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Buyers take half of reverse proofs

Some buyers were disappointed that the 2018 San Francisco Silver Reverse Proof Set did not sell out on the first day of sales July 23. (Image courtesy usmint.gov)

A maximum mintage of 200,000 was too many to induce buyers to create an instantaneous sellout July 23 of the San Francisco Mint 2018 Silver Reverse Proof Set.

Mid-morning July 24, the Mint reported 114,108 sets were taken up since the noon Eastern Daylight Time the day before.

A couple of hours later, the figure was revised down to 106,108.

Did sellout speculators start canceling orders as soon as they realized that these sets would continue to be available, probably for the rest of the year?

It wouldn’t be surprising to see this number continue to decline when the next report is made available.

To be sure, there is a genuine collector interest in reverse proof coins, especially the silver ones.

This set contains seven coins in .900 fine silver. Five are America the Beautiful quarters.

There is also a silver Kennedy half dollar and a silver Roosevelt dime.

Base metal cent, nickel and dollar fill out the 10-coin set.

Price is $54.95. This is just $5 more than the standard silver proof set.

A reverse proof coin has frosted fields and mirror-like high points.

A standard proof has a cameo look where the high points are frosted and the field is mirror-like.

It is possible that lack of a sellout of this set is the turning point where the novelty of reverse proof coins has worn off among modern coin buyers. We’ll see.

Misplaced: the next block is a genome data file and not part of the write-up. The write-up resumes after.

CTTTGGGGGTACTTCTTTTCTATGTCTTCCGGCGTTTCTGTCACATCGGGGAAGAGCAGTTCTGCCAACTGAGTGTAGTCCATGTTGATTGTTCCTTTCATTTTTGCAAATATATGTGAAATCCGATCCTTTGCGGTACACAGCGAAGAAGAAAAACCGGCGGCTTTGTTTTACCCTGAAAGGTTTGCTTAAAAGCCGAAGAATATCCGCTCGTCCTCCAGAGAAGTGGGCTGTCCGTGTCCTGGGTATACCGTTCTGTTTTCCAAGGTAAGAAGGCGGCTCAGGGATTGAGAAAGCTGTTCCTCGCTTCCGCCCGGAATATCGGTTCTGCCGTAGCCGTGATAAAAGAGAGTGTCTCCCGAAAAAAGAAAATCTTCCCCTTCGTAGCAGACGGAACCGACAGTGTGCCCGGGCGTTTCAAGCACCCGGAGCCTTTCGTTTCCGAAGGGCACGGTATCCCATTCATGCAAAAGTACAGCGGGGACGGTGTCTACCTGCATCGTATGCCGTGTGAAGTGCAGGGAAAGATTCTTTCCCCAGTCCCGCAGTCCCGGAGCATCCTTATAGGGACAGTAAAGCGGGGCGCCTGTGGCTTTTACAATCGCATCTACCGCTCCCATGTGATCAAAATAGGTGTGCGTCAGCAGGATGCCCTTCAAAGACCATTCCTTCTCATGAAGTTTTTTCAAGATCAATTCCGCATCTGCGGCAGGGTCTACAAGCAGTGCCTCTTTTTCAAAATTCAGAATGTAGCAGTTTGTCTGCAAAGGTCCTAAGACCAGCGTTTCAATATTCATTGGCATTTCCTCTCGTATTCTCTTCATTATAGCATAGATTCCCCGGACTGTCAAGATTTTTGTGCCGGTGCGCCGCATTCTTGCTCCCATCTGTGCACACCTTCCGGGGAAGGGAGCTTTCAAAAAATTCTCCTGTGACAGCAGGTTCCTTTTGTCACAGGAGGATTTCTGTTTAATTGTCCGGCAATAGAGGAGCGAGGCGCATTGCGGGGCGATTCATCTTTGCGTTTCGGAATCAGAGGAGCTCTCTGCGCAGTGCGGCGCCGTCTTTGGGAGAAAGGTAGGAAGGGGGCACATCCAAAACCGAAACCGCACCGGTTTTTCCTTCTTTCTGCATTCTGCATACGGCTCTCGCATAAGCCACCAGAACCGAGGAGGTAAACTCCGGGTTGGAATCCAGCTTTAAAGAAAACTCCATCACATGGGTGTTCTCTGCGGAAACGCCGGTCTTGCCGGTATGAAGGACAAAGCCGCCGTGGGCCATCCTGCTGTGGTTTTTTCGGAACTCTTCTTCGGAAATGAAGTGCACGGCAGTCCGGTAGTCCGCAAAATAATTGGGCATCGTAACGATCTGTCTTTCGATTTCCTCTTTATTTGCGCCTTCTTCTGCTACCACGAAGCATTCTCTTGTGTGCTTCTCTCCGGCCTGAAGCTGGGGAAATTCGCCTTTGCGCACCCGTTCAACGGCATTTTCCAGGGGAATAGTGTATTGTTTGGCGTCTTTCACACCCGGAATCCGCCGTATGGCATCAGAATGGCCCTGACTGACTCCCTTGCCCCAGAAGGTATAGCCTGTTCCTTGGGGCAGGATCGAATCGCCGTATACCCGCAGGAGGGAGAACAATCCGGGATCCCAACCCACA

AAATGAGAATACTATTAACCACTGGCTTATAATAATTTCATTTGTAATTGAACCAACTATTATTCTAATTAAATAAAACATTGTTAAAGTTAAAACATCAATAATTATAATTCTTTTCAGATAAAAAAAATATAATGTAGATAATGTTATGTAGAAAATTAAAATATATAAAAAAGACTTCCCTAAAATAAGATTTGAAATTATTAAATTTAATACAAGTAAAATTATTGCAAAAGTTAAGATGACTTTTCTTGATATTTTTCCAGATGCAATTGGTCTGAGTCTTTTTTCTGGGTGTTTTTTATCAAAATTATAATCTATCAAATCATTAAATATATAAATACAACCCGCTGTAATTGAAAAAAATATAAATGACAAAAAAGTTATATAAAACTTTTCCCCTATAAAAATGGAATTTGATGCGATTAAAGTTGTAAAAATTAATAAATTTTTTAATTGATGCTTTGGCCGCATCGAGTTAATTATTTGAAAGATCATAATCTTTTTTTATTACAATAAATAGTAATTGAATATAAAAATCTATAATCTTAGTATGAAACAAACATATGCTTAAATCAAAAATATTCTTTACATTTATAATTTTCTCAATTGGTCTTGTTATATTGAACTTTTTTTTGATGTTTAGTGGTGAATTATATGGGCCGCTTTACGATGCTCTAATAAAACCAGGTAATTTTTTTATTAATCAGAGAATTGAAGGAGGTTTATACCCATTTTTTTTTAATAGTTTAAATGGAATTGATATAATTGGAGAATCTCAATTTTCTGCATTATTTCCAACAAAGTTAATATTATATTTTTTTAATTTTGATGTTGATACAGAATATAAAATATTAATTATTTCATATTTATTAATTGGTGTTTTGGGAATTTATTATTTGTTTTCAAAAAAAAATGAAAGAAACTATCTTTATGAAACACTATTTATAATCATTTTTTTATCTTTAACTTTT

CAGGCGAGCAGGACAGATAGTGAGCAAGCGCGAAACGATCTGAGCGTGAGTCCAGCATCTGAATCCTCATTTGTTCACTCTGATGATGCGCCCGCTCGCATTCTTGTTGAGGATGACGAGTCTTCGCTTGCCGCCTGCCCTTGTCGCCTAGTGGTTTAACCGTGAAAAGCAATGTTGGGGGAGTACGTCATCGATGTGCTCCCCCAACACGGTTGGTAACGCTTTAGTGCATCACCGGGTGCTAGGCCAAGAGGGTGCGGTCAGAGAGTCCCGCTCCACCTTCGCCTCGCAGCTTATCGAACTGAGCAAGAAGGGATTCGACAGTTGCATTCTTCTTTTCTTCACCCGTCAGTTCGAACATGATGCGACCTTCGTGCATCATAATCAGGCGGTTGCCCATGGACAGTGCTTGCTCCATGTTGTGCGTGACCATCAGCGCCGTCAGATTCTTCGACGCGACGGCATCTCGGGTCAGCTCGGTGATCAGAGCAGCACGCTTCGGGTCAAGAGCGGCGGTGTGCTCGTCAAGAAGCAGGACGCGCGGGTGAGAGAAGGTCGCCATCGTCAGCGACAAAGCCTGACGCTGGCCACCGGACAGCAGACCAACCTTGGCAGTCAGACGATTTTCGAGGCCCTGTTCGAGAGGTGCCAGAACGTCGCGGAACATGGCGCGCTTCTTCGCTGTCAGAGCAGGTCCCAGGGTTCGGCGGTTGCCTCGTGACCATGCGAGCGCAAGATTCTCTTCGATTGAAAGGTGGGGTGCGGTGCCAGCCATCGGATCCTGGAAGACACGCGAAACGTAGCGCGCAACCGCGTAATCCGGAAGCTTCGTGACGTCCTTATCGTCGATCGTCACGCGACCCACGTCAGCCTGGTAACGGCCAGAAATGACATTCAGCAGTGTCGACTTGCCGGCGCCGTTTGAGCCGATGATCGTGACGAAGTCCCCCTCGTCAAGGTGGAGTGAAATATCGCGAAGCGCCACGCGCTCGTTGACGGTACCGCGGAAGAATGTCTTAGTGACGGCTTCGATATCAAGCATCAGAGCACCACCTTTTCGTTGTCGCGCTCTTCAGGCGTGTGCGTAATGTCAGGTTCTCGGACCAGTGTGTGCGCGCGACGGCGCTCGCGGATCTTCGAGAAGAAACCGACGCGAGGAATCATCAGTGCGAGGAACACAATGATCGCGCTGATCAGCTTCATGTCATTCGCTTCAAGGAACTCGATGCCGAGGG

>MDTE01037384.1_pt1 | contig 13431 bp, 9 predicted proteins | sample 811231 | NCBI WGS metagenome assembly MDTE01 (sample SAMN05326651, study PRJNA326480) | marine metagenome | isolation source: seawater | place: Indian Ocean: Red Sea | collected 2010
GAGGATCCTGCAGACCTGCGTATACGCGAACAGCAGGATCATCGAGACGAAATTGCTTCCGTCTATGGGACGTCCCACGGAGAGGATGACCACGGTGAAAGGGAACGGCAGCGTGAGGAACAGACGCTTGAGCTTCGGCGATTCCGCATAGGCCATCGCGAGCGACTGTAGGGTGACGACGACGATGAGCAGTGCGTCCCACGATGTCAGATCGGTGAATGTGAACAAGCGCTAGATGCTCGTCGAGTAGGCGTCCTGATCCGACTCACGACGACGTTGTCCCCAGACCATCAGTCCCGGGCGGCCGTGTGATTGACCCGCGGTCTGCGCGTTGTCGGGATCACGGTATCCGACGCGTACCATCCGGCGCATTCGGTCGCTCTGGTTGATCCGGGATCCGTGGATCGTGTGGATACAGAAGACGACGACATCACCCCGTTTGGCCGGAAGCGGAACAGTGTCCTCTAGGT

These results raise the question of whether the Mint can sell product any longer that doesn’t stampede collectors into thinking they might sell out.

“Can it sell out?” is the first question asked about every new coin issue that isn’t the basic uncirculated and proof sets and rolls and bags of standard coinage.

On Page 46, I write about the likely sellout of the proof palladium American Eagle Sept. 6.

A test of the attractiveness of a new modern coin issue that can’t sell out will occur Aug. 14.

On that date, the second proof silver American Eagle of 2018 will be offered.

This one will have an “S” mintmark instead of “W.”

There is no mintage ceiling. The Mint will strike as many as buyers want.

No household order limit will be imposed, either.

Pure collector motives will replace sellout speculation.

Egad, can that possibly work?

 

This article was originally printed in Numismatic News. >> Subscribe today.

 


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One Response to Buyers take half of reverse proofs

  1. sneauman3@gmail.com says:

    Dave has ignored one of the interests that many Collectors look for, that is Firsts. While Reverse Proofs are somewhat unusual, it is great to see the Cent, Nickel, and Quarters finally included along with the others. If the Mint decides to discontinue Reverse Proof Coins, the Cent, Nickel and Quarters should gain value as the Years Roll by. My personal Collection is built around ” Firsts. ” The $ 10.00 Gold piece Commemorative from 1984 with the ” W ” mint mark is an example. Often overlooked by Collectors is the First Silver Coin to bear the same mint mark as well, the 1990 Eisenhower Commemorative Dollar. Another for the Modern Coin Collector is the 1992 Olympiad Dollar that was edge lettered. There are many Firsts to consider when building any Collection.

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